HEMINGWAY LOOK-ALIKES, YOUR TIME IS COMING
Key West commemorates one of its most famous residents July 15-20 with the annual Hemingway Days celebration.
Ernest Hemingway lived on the island throughout the 1930s. The July event includes a look-alike contest, readings and presentations, and a three-day marlin-fishing tournament.
The festival's biggest literary event is a Hemingway short story competition. The "Papa" Hemingway Look-Alike Contest traditionally draws as many as 125 stocky, bearded men to compete at Sloppy Joe's Bar, 201 Duval St., one of the author's favorite local watering holes. Details at www.hemingwaydays.net.
New names, new behemoths
Royal Caribbean International has announced the names of two new cruise ships, which will be the world's largest.
The Miami-based cruise operator said that Oasis of the Seas and Allure of the Seas were chosen in a "Name that Ship" contest. The names were submitted by George Weiser of Livonia, Mich.
Oasis of the Seas will hold 5,400 passengers. It is scheduled to launch in late 2009 and dock at Port Everglades. Allure of the Seas will launch in 2010.
Both are part of the brand's "Project Genesis." The ships will be more than 35 percent larger than the current largest cruise ship, based on volume.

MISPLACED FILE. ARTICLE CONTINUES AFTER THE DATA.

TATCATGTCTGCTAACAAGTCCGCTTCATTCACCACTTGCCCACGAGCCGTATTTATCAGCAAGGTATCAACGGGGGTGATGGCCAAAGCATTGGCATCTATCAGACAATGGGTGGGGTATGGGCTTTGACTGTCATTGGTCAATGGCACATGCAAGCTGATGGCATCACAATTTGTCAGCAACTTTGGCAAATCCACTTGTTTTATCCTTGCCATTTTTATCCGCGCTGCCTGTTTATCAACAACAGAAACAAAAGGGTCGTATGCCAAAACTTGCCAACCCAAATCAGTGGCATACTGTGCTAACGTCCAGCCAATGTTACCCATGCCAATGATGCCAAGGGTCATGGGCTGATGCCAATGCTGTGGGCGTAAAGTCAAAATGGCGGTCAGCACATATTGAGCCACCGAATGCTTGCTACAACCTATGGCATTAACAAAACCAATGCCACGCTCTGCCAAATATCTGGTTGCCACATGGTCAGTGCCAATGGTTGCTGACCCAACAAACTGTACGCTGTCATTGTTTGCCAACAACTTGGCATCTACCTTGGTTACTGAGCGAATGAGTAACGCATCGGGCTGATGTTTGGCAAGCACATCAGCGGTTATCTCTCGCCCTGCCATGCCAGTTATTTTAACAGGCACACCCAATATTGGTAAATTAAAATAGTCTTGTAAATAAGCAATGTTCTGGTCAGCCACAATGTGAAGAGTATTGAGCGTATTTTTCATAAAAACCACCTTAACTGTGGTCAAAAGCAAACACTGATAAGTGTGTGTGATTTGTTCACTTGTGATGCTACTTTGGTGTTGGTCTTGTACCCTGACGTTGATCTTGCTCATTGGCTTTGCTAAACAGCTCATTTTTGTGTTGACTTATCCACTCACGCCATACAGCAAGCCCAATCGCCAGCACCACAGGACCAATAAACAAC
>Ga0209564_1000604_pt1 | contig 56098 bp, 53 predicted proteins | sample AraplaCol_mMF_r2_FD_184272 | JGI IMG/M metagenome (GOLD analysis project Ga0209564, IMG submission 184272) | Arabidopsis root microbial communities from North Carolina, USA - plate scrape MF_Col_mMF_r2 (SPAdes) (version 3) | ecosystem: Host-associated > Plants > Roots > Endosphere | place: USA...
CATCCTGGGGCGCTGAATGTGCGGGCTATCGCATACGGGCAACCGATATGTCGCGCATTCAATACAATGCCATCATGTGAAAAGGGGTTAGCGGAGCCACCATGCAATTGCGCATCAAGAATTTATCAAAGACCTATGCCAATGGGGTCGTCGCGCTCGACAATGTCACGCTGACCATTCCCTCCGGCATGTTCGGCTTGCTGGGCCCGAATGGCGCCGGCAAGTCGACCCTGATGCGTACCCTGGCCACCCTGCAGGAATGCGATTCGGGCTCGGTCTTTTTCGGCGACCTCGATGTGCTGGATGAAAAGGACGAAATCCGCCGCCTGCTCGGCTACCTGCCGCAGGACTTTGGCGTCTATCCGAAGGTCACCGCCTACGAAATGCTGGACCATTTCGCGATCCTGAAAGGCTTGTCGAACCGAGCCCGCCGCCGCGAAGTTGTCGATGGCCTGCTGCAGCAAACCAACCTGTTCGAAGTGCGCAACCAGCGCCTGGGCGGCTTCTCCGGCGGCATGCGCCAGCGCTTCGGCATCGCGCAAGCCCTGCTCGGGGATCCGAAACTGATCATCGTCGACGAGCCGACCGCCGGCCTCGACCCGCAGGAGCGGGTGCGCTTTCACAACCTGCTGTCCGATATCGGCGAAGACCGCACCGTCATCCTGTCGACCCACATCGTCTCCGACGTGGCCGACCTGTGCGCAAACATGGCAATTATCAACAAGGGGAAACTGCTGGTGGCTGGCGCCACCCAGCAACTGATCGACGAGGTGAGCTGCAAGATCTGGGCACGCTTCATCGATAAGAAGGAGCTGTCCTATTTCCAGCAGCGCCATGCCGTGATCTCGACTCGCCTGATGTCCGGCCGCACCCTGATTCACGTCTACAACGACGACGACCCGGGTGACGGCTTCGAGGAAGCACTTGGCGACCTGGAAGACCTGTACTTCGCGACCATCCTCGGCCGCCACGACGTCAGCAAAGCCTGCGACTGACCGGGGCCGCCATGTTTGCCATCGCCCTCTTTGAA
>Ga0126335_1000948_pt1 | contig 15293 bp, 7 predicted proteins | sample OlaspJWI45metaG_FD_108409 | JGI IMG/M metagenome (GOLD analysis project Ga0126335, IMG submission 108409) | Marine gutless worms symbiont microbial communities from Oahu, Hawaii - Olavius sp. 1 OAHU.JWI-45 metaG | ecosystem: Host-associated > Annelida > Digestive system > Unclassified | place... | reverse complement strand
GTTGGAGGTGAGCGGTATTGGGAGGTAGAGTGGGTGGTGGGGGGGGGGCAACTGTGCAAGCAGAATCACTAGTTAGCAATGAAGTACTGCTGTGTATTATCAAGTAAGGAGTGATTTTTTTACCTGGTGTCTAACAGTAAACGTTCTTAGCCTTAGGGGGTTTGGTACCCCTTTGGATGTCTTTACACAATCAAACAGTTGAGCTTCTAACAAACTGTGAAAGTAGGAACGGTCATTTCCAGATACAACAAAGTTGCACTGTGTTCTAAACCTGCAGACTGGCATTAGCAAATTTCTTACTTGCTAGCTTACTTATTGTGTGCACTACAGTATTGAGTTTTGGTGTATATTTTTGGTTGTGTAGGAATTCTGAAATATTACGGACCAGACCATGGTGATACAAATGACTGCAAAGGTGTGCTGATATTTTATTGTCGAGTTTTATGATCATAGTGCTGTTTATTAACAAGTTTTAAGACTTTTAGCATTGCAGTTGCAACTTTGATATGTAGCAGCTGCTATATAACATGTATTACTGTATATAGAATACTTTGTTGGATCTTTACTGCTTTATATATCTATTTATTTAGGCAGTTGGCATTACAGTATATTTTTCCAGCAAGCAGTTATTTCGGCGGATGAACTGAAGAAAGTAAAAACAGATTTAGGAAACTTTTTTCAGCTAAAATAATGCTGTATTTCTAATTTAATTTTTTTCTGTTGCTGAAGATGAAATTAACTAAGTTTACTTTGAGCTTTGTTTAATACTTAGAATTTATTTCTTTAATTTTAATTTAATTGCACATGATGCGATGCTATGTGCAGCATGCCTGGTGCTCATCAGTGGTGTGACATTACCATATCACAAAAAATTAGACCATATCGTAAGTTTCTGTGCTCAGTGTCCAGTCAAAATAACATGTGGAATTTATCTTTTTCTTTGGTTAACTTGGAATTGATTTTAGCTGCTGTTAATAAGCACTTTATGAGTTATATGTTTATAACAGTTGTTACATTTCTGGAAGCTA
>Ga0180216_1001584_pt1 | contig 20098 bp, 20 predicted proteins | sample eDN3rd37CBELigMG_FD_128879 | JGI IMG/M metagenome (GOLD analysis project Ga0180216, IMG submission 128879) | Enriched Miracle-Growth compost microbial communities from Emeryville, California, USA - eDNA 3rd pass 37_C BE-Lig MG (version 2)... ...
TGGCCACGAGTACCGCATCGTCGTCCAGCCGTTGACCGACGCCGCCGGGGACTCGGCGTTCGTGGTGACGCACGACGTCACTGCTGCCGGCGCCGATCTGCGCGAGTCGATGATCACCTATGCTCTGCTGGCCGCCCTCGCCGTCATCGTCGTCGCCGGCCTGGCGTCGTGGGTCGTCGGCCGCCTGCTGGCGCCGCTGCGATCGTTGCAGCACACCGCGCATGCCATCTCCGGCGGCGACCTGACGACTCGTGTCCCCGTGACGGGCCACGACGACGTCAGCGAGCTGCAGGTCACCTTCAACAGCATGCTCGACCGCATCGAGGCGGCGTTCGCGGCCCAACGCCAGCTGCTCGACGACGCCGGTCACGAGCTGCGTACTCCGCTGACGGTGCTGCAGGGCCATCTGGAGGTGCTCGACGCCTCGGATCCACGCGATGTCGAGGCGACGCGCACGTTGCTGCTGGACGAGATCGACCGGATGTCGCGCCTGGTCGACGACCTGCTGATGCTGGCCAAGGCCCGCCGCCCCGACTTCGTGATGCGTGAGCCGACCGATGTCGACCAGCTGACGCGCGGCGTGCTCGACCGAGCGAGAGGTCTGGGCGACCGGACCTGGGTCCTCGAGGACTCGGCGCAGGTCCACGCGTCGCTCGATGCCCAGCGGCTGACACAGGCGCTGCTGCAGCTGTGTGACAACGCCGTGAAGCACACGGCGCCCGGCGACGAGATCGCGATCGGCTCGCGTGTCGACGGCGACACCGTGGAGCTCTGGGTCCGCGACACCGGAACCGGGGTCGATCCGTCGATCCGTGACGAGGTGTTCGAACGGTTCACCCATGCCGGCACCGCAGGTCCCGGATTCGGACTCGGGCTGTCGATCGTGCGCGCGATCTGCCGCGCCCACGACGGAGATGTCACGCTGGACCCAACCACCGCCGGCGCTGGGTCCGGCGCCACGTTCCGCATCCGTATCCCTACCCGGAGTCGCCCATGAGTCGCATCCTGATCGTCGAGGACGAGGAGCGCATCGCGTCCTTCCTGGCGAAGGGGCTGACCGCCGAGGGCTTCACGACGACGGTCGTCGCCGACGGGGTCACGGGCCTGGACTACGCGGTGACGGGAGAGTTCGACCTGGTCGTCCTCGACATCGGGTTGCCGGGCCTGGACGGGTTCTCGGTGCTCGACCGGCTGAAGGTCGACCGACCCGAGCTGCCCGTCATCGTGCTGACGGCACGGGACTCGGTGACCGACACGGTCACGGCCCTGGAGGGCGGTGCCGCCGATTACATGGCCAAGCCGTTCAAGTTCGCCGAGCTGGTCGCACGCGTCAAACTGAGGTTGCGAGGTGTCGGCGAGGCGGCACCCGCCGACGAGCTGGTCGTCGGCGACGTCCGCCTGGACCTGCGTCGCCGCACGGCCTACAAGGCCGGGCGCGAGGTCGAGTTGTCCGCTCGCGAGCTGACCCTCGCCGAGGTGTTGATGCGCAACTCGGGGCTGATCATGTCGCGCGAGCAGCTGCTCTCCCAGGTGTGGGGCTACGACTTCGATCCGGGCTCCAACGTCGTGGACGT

Biking in New Orleans
New Orleans' first bicycle lane has opened, taking riders through neighborhoods scarred by poverty and Hurricane Katrina, but also representing the kind of progressive thinking planners hope will bring people back to hard-hit areas.
The 3-mile white-striped path winds along St. Claude Avenue, through the Lower Ninth Ward and to the St. Bernard Parish line, past areas slowly recovering from the August 2005 storm.
"It's one of the most tangible signs of recovery: a means of sustainability, a means of livability, a means of connectivity between neighborhoods," said Karen Parsons, senior transportation planner for the Regional Planning Commission.
Parsons hopes to see 50 miles of dedicated or shared bike lanes in the city within the next five years.
Shuttling in the Grand Canyon
Grand Canyon National Park has begun testing a free shuttle service designed to ease traffic in one of the busiest spots along the South Rim.
The National Park Service is starting the shuttle between the nearby community of Tusayan and the park's main information plaza. It will run every 20 minutes from 8 a.m. until 9 p.m.
Parking is a perennial problem at the Grand Canyon. During the busy summer season, about 6,000 cars enter the National Park and compete for fewer than 2,000 spaces.
People using the new shuttle to enter the park will stop near the visitor center and bookstore. They'll be near a system of trails, and they can connect onto another bus system that travels throughout the park, Martin said.
The shuttle service will be available through Sept. 1.
Compiled from Times wires